ORNL / ITER
|This rendering shows the proposed ITER fusion
reactor. Click on the image for a larger version.
The current round of financial uncertainty is coming at just the wrong time for America's largest and smallest fusion research programs.
In its simplest form, nuclear fusion involves combining the nuclei of hydrogen atoms to produce helium atoms, plus a smidgen of energy. It's the energy reaction that powers the sun as well as hydrogen bombs. For decades, scientists have been trying to tame the process to produce what could be an abundant, high-yield power source that is less environmentally problematic than nuclear fission.
Federal funding currently backs three strategies for fusion power:
We will have ignition
One of the strategies, known as inertial confinement fusion, involves blasting tiny bits of fusion fuel with focused pulses of powerful laser light. The $4 billion National Ignition Facility in California has been the focus of this strategy, and although the program has faced questions over budgets and benefits, construction seems to be on track for completion next year.
Meanwhile, over in Britain, preparations for another inertial confinement fusion experiment called HiPER began earlier this month, with startup scheduled in the 2010-2012 time frame.
Bottom line: Inertial confinement fusion seems to be in good shape.
ITER up in the air
The biggest U.S.-backed fusion venture is the ITER project, which is aimed at containing power-producing plasma in a giant magnetic vessel to be built in France. This strategy is known as magnetic confinement fusion, and it represents the most mainstream approach to commercializing fusion power. The $13 billion international project is just gearing up for its construction phase, and the experimental reactor is due to come online in 2016.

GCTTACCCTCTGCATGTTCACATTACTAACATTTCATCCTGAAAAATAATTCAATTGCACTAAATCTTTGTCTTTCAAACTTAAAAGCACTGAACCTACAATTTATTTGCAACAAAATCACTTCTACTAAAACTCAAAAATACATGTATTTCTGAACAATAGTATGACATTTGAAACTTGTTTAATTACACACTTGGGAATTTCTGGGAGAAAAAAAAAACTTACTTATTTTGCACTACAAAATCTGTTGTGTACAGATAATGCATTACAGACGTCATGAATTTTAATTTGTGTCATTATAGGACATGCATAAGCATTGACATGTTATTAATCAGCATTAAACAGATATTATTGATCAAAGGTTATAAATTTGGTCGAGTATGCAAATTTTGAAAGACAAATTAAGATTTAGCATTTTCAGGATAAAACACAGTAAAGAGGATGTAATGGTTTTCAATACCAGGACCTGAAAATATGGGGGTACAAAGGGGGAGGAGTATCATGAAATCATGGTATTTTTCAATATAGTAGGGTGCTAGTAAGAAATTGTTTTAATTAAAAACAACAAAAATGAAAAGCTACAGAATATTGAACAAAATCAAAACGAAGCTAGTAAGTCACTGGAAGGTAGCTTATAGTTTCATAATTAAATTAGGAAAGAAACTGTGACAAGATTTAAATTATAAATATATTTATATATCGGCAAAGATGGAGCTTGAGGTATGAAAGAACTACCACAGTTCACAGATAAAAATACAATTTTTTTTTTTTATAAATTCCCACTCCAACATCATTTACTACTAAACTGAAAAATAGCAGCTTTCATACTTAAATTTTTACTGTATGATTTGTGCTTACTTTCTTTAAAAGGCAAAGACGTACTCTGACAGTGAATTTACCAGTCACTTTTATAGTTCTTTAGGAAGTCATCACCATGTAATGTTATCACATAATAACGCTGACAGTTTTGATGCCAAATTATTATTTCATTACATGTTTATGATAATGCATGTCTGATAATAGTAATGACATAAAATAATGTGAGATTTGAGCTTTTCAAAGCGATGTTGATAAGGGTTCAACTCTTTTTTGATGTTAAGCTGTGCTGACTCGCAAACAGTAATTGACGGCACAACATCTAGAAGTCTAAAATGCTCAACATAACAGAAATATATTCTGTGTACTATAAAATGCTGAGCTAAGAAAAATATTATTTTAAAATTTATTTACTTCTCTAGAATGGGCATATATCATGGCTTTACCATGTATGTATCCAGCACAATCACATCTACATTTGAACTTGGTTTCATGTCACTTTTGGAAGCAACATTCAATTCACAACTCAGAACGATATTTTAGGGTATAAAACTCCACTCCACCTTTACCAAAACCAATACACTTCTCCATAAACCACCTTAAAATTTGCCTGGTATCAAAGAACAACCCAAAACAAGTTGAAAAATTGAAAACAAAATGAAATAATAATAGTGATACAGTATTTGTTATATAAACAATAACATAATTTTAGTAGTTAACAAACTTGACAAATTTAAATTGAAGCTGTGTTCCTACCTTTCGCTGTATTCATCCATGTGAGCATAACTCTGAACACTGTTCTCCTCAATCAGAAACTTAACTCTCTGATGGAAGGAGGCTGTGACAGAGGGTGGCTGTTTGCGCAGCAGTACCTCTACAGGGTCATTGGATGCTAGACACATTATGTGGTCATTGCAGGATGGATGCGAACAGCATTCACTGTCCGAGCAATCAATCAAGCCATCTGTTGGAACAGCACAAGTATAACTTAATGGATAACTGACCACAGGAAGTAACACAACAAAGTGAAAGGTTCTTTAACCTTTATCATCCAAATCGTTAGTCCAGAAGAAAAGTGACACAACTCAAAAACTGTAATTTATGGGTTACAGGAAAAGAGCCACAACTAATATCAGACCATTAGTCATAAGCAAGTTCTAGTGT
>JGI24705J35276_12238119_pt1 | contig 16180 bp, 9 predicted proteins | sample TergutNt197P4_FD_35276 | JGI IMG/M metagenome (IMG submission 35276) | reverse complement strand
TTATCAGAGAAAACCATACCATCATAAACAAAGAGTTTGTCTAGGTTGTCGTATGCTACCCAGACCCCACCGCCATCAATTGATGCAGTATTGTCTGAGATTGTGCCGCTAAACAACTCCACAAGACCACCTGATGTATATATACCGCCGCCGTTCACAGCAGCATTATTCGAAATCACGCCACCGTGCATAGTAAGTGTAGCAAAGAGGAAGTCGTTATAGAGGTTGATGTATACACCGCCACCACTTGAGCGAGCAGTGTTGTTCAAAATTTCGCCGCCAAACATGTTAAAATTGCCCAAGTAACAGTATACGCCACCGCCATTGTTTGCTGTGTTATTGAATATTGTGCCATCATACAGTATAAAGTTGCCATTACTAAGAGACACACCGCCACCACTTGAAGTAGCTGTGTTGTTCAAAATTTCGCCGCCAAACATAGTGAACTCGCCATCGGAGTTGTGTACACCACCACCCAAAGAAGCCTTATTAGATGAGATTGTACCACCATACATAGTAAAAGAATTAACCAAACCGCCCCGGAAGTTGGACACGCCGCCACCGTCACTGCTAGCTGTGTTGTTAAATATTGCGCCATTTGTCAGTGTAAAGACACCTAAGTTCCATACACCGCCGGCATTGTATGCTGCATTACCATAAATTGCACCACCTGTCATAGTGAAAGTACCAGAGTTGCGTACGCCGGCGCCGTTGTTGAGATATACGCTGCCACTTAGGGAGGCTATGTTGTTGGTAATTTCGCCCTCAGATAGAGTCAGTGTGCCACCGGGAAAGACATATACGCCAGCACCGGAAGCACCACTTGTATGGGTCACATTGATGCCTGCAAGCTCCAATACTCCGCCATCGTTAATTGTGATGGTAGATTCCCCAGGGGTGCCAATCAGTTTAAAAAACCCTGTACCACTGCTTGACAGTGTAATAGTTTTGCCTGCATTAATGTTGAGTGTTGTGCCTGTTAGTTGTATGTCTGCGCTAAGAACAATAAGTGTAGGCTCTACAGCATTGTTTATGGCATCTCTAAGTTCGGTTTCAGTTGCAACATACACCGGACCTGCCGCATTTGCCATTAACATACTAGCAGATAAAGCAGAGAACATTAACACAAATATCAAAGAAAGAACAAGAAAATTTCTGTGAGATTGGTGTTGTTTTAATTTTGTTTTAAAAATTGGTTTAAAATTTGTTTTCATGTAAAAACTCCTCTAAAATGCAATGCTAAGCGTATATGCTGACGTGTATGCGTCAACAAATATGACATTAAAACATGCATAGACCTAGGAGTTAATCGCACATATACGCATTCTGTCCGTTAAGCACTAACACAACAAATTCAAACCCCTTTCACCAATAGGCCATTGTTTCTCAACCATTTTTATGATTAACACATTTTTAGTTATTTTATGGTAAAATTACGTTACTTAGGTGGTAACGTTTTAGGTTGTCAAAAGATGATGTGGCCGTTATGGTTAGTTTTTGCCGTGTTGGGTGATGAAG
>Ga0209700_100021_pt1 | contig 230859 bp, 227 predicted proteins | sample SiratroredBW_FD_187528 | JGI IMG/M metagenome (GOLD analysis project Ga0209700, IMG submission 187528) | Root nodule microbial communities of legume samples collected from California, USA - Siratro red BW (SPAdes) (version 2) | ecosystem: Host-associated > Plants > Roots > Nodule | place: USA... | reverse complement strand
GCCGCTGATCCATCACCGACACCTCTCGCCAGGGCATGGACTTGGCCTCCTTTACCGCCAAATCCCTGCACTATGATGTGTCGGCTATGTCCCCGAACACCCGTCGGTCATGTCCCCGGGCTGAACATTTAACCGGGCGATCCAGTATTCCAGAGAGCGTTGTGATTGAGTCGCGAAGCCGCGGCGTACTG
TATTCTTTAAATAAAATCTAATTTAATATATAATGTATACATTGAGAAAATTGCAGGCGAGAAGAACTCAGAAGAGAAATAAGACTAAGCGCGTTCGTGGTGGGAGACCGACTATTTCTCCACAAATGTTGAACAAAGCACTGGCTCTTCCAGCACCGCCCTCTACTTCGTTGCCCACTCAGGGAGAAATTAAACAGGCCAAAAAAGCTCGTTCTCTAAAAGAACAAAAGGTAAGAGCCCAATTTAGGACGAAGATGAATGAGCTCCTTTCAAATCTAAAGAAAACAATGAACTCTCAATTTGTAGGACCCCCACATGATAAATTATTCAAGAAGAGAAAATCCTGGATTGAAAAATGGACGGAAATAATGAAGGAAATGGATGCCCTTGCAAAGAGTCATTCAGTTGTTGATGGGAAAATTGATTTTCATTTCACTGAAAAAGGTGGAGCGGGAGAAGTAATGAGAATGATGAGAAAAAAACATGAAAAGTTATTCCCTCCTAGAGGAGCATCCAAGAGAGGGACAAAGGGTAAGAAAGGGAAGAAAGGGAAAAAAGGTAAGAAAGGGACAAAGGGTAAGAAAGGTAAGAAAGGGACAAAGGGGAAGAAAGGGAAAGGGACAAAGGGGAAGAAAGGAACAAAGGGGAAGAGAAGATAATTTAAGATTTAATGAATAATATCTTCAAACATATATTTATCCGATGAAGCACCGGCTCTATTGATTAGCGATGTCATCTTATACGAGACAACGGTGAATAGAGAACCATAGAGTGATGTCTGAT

In the beginning, ITER's name was an acronym for "International Thermonuclear Experimental Reactor." Nowadays, the preferred explanation for the name is that "iter" is Latin for "the way," and that ITER marks the way toward more plentiful energy. But for almost a year, the way has been mostly blocked for U.S. contributions to the project.
During the fiscal year that just ended, Congress cut back the funds set aside for ITER support from $160 million to only $26 million. That forced the U.S. ITER project, headquartered at Tennessee's Oak Ridge National Laboratory, to put off consultations with the U.S. companies that could be in line to build more than $1 billion worth of components for the future reactor.
Last month, Congress approved stopgap legislation that freezes spending at current levels until next March. That means the U.S. ITER project will have to remain in survival mode for months longer, just when other countries are ramping up their procurement procedures.
"We were worried that India and China might not be able to fulfill their obligations, but it turns out that the U.S. may be the one that doesn't," Columbia University physicist Gerald Navratil told The Associated Press at a fusion technology meeting in Geneva last week.